• BRIEF SUMMARY
  • The present invention extends to methods, systems, devices, and computer program products for end-to-end optimization of the storage and transmission of data. For example, embodiments described herein provide for leveraging and increasing efficiencies and optimizations for both data storage and transmission of data.
  • One example embodiment provides for a method for exposing the details of storage optimization within a data storage server to a client. The method includes accessing metadata describing the storage of file data upon the data storage server, wherein the file data is stored on the data storage server in a form distinct from a native form of the file data. The metadata exposes the storage form of the file data as stored on the data storage server.
  • A client can send a request for file data to a storage server and the client may receive from the data storage server information comprising file data, additional metadata describing the storage of file data upon the data storage server, and/or data representing at least a portion of the file data.
  • Another example embodiment provides for exposing the details of storage optimization within a data storage server to a client. This method includes sending metadata describing the storage of file data upon the data storage server. The file data is stored on the data storage server in a form distinct from a native form of the file data, and the metadata exposes the storage form of the file data as stored on the data storage server.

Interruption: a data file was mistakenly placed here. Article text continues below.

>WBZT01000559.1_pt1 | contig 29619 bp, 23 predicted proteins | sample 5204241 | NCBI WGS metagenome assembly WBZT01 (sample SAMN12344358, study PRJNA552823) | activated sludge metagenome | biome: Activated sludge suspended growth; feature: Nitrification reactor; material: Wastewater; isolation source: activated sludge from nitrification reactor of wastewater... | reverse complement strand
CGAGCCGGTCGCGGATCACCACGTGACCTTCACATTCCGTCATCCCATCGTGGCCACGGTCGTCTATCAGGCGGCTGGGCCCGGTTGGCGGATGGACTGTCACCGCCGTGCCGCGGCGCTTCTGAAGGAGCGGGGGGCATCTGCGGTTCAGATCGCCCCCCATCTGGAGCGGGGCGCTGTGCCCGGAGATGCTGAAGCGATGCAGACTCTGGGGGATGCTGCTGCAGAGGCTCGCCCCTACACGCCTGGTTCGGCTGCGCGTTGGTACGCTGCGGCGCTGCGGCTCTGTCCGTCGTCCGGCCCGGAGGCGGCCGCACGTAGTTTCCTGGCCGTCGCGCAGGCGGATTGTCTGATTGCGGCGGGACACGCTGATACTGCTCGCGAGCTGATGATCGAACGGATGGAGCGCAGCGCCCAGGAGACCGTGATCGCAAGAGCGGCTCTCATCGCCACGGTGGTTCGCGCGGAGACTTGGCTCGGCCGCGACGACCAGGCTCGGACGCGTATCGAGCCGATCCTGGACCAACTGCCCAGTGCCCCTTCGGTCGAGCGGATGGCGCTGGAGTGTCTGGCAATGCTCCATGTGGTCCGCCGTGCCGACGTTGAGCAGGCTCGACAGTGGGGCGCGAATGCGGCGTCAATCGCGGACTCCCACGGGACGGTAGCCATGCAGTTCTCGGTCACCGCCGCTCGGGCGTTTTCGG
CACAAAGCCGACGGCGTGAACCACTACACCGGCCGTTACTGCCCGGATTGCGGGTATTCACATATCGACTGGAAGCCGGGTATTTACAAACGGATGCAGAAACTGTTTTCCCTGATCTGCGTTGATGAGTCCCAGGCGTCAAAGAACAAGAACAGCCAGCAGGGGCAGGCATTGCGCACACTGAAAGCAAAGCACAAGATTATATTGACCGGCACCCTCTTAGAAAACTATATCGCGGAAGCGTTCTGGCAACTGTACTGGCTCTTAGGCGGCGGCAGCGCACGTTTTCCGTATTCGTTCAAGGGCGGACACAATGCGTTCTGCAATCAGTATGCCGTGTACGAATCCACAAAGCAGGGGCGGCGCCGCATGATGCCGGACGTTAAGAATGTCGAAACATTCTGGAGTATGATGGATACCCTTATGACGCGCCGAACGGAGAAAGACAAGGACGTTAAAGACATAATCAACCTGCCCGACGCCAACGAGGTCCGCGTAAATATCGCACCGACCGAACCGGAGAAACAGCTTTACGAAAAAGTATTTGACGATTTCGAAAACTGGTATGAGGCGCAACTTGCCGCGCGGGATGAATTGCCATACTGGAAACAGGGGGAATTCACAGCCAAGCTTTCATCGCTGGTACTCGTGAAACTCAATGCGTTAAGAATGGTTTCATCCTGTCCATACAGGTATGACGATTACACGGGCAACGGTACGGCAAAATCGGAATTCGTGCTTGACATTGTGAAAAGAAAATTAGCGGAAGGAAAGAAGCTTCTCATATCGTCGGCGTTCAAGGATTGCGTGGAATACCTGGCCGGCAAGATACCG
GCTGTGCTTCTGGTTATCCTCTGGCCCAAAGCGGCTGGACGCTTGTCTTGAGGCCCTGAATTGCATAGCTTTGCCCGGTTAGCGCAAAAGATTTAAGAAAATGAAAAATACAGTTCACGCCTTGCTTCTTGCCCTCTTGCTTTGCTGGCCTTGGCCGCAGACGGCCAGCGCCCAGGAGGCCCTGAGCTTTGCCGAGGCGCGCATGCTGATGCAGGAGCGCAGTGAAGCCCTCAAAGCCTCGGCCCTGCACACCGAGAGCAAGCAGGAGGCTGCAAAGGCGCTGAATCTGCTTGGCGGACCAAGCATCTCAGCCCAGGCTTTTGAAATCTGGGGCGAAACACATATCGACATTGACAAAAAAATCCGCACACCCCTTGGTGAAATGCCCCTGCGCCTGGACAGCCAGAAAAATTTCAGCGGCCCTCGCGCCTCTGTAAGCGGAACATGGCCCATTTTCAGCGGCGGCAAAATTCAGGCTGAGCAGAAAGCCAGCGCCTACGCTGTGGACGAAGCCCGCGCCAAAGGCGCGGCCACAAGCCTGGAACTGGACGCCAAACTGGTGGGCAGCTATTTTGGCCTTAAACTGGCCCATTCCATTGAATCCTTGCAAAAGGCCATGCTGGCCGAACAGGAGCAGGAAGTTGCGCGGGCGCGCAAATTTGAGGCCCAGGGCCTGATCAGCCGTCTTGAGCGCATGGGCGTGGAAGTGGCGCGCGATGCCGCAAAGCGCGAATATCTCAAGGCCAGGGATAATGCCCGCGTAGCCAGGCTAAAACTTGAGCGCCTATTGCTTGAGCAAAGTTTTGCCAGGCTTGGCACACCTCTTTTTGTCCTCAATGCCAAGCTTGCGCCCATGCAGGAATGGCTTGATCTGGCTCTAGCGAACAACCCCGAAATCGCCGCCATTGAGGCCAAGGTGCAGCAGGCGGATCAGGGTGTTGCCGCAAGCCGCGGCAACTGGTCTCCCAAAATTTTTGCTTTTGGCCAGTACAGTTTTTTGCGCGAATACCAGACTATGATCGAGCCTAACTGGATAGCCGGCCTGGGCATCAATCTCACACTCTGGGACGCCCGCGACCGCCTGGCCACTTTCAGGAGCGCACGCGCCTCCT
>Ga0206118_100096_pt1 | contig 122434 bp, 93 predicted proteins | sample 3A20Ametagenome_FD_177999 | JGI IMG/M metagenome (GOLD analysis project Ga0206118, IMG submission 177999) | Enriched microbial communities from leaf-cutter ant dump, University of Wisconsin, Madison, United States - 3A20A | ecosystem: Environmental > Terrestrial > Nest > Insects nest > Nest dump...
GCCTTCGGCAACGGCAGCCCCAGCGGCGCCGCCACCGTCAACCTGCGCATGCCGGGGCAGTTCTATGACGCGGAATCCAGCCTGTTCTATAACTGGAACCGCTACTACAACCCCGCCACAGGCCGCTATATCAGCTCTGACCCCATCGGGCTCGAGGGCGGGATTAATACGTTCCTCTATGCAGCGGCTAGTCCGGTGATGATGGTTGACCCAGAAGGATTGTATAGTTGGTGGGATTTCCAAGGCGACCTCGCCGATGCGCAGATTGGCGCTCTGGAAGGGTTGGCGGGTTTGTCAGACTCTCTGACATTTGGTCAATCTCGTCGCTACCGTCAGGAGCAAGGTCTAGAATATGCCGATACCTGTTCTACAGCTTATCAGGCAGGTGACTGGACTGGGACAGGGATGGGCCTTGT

• The data storage server receives a request for file data from a computing system and the data storage server sends information comprising file data, additional metadata describing the storage of file data upon the data storage server, and/or data representing at least a portion of the file data.
  • Another example embodiment provides for a computer program product for exposing the details of storage optimization within a data storage server to a client. The computer program product comprises computer-executable instructions for, inter alia, sending from a computing system a request for file data to the data storage server and receiving from the data storage server information comprising information describing the storage of the file data upon the data storage server.